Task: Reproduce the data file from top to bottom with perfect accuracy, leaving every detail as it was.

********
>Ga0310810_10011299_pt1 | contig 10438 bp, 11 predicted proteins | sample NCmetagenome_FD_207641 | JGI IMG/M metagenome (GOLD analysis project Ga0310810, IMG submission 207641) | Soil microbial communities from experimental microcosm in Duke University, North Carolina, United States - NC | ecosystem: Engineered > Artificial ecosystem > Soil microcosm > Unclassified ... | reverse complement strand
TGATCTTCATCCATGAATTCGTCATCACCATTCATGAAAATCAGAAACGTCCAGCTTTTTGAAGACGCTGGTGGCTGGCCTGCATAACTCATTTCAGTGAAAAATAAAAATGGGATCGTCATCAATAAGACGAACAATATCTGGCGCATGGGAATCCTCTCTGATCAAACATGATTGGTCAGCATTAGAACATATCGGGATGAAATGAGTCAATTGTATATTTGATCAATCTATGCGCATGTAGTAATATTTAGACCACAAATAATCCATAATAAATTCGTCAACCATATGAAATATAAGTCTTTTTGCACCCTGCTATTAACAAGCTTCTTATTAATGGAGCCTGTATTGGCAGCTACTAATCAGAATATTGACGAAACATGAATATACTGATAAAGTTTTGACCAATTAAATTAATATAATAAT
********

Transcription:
>Ga0310810_10011299_pt1 | contig 10438 bp, 11 predicted proteins | sample NCmetagenome_FD_207641 | JGI IMG/M metagenome (GOLD analysis project Ga0310810, IMG submission 207641) | Soil microbial communities from experimental microcosm in Duke University, North Carolina, United States - NC | ecosystem: Engineered > Artificial ecosystem > Soil microcosm > Unclassified ... | reverse complement strand
TGATCTTCATCCATGAATTCGTCATCACCATTCATGAAAATCAGAAACGTCCAGCTTTTTGAAGACGCTGGTGGCTGGCCTGCATAACTCATTTCAGTGAAAAATAAAAATGGGATCGTCATCAATAAGACGAACAATATCTGGCGCATGGGAATCCTCTCTGATCAAACATGATTGGTCAGCATTAGAACATATCGGGATGAAATGAGTCAATTGTATATTTGATCAATCTATGCGCATGTAGTAATATTTAGACCACAAATAATCCATAATAAATTCGTCAACCATATGAAATATAAGTCTTTTTGCACCCTGCTATTAACAAGCTTCTTATTAATGGAGCCTGTATTGGCAGCTACTAATCAGAATATTGACGAAACATGAATATACTGATAAAGTTTTGACCAATTAAATTAATATAATAAT